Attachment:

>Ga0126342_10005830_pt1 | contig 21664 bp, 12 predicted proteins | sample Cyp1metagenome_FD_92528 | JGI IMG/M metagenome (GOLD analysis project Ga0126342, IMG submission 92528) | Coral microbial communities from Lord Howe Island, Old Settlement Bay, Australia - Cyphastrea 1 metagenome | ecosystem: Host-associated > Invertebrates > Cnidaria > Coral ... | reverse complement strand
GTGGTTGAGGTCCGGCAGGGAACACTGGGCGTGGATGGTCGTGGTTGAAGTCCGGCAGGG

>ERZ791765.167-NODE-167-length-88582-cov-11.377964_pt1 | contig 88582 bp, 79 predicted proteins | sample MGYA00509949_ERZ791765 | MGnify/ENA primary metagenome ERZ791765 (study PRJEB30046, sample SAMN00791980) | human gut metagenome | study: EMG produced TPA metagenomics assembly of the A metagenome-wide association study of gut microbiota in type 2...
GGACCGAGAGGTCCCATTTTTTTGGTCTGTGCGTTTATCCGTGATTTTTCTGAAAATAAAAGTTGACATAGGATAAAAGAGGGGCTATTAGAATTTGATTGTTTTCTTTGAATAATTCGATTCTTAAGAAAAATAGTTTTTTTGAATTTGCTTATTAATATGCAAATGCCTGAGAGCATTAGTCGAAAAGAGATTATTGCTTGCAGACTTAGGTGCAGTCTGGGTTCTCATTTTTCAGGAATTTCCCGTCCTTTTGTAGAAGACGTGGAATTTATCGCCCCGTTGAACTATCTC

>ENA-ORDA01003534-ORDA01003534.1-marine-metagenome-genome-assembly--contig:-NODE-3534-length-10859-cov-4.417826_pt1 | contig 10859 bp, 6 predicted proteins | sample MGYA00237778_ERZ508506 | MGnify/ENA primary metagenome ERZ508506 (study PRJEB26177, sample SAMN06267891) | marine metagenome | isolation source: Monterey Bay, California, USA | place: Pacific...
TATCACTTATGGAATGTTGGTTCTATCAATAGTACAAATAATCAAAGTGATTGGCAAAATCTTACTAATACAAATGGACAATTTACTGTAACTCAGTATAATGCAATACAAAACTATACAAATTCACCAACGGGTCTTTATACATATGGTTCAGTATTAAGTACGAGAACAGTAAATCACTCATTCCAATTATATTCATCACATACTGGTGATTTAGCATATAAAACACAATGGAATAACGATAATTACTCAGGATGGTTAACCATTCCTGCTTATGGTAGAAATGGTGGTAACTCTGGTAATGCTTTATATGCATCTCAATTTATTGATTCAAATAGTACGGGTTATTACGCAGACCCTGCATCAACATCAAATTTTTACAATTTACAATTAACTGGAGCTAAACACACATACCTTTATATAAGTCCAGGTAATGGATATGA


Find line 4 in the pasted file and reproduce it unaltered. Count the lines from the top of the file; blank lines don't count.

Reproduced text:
GGACCGAGAGGTCCCATTTTTTTGGTCTGTGCGTTTATCCGTGATTTTTCTGAAAATAAAAGTTGACATAGGATAAAAGAGGGGCTATTAGAATTTGATTGTTTTCTTTGAATAATTCGATTCTTAAGAAAAATAGTTTTTTTGAATTTGCTTATTAATATGCAAATGCCTGAGAGCATTAGTCGAAAAGAGATTATTGCTTGCAGACTTAGGTGCAGTCTGGGTTCTCATTTTTCAGGAATTTCCCGTCCTTTTGTAGAAGACGTGGAATTTATCGCCCCGTTGAACTATCTC